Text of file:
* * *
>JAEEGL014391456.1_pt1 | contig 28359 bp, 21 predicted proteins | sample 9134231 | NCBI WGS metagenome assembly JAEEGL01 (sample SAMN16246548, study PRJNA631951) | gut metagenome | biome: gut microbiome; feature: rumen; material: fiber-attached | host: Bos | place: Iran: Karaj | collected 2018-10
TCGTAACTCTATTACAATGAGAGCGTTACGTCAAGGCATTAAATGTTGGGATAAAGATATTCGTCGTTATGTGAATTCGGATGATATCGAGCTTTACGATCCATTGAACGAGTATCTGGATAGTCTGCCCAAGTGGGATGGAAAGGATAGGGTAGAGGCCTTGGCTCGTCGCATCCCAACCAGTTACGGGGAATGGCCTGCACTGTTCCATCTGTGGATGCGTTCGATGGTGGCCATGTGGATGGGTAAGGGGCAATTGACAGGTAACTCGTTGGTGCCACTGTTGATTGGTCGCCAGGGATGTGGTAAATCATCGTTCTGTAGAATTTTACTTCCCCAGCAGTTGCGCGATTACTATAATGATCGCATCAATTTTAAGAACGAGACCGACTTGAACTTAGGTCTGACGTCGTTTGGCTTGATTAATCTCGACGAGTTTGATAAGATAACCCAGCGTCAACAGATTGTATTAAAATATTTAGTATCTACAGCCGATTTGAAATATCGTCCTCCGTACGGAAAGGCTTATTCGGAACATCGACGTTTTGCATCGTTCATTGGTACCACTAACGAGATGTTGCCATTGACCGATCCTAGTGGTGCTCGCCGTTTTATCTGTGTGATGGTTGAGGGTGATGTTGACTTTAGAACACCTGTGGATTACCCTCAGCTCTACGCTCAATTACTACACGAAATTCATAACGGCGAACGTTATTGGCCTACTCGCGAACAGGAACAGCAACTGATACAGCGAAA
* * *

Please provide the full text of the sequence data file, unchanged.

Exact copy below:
>JAEEGL014391456.1_pt1 | contig 28359 bp, 21 predicted proteins | sample 9134231 | NCBI WGS metagenome assembly JAEEGL01 (sample SAMN16246548, study PRJNA631951) | gut metagenome | biome: gut microbiome; feature: rumen; material: fiber-attached | host: Bos | place: Iran: Karaj | collected 2018-10
TCGTAACTCTATTACAATGAGAGCGTTACGTCAAGGCATTAAATGTTGGGATAAAGATATTCGTCGTTATGTGAATTCGGATGATATCGAGCTTTACGATCCATTGAACGAGTATCTGGATAGTCTGCCCAAGTGGGATGGAAAGGATAGGGTAGAGGCCTTGGCTCGTCGCATCCCAACCAGTTACGGGGAATGGCCTGCACTGTTCCATCTGTGGATGCGTTCGATGGTGGCCATGTGGATGGGTAAGGGGCAATTGACAGGTAACTCGTTGGTGCCACTGTTGATTGGTCGCCAGGGATGTGGTAAATCATCGTTCTGTAGAATTTTACTTCCCCAGCAGTTGCGCGATTACTATAATGATCGCATCAATTTTAAGAACGAGACCGACTTGAACTTAGGTCTGACGTCGTTTGGCTTGATTAATCTCGACGAGTTTGATAAGATAACCCAGCGTCAACAGATTGTATTAAAATATTTAGTATCTACAGCCGATTTGAAATATCGTCCTCCGTACGGAAAGGCTTATTCGGAACATCGACGTTTTGCATCGTTCATTGGTACCACTAACGAGATGTTGCCATTGACCGATCCTAGTGGTGCTCGCCGTTTTATCTGTGTGATGGTTGAGGGTGATGTTGACTTTAGAACACCTGTGGATTACCCTCAGCTCTACGCTCAATTACTACACGAAATTCATAACGGCGAACGTTATTGGCCTACTCGCGAACAGGAACAGCAACTGATACAGCGAAA